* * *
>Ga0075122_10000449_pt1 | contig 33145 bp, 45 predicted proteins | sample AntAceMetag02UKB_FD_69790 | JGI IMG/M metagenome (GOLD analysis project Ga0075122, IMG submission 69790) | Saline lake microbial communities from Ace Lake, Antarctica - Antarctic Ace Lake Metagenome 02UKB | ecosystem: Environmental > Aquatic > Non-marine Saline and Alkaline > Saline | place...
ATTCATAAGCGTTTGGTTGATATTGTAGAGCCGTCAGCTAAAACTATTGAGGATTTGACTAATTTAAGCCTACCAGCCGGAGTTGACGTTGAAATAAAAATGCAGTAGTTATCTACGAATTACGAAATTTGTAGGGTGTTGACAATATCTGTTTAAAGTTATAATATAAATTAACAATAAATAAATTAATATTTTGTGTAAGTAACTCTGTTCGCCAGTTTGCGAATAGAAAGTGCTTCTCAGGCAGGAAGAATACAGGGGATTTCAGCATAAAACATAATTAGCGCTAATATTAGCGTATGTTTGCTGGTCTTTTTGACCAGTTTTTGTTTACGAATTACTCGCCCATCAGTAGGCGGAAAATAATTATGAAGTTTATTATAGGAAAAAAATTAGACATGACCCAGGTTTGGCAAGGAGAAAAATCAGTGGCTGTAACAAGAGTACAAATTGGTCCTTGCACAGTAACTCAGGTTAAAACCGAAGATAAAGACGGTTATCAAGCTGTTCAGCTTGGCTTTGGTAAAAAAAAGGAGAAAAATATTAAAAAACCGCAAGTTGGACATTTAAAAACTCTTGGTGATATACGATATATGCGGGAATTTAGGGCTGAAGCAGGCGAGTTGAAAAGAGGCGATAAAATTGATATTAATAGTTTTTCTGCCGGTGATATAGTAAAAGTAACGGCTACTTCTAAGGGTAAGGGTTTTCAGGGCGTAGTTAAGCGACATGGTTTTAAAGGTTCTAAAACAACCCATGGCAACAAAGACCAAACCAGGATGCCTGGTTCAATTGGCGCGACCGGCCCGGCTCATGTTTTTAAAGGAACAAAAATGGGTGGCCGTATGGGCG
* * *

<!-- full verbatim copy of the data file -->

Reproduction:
>Ga0075122_10000449_pt1 | contig 33145 bp, 45 predicted proteins | sample AntAceMetag02UKB_FD_69790 | JGI IMG/M metagenome (GOLD analysis project Ga0075122, IMG submission 69790) | Saline lake microbial communities from Ace Lake, Antarctica - Antarctic Ace Lake Metagenome 02UKB | ecosystem: Environmental > Aquatic > Non-marine Saline and Alkaline > Saline | place...
ATTCATAAGCGTTTGGTTGATATTGTAGAGCCGTCAGCTAAAACTATTGAGGATTTGACTAATTTAAGCCTACCAGCCGGAGTTGACGTTGAAATAAAAATGCAGTAGTTATCTACGAATTACGAAATTTGTAGGGTGTTGACAATATCTGTTTAAAGTTATAATATAAATTAACAATAAATAAATTAATATTTTGTGTAAGTAACTCTGTTCGCCAGTTTGCGAATAGAAAGTGCTTCTCAGGCAGGAAGAATACAGGGGATTTCAGCATAAAACATAATTAGCGCTAATATTAGCGTATGTTTGCTGGTCTTTTTGACCAGTTTTTGTTTACGAATTACTCGCCCATCAGTAGGCGGAAAATAATTATGAAGTTTATTATAGGAAAAAAATTAGACATGACCCAGGTTTGGCAAGGAGAAAAATCAGTGGCTGTAACAAGAGTACAAATTGGTCCTTGCACAGTAACTCAGGTTAAAACCGAAGATAAAGACGGTTATCAAGCTGTTCAGCTTGGCTTTGGTAAAAAAAAGGAGAAAAATATTAAAAAACCGCAAGTTGGACATTTAAAAACTCTTGGTGATATACGATATATGCGGGAATTTAGGGCTGAAGCAGGCGAGTTGAAAAGAGGCGATAAAATTGATATTAATAGTTTTTCTGCCGGTGATATAGTAAAAGTAACGGCTACTTCTAAGGGTAAGGGTTTTCAGGGCGTAGTTAAGCGACATGGTTTTAAAGGTTCTAAAACAACCCATGGCAACAAAGACCAAACCAGGATGCCTGGTTCAATTGGCGCGACCGGCCCGGCTCATGTTTTTAAAGGAACAAAAATGGGTGGCCGTATGGGCG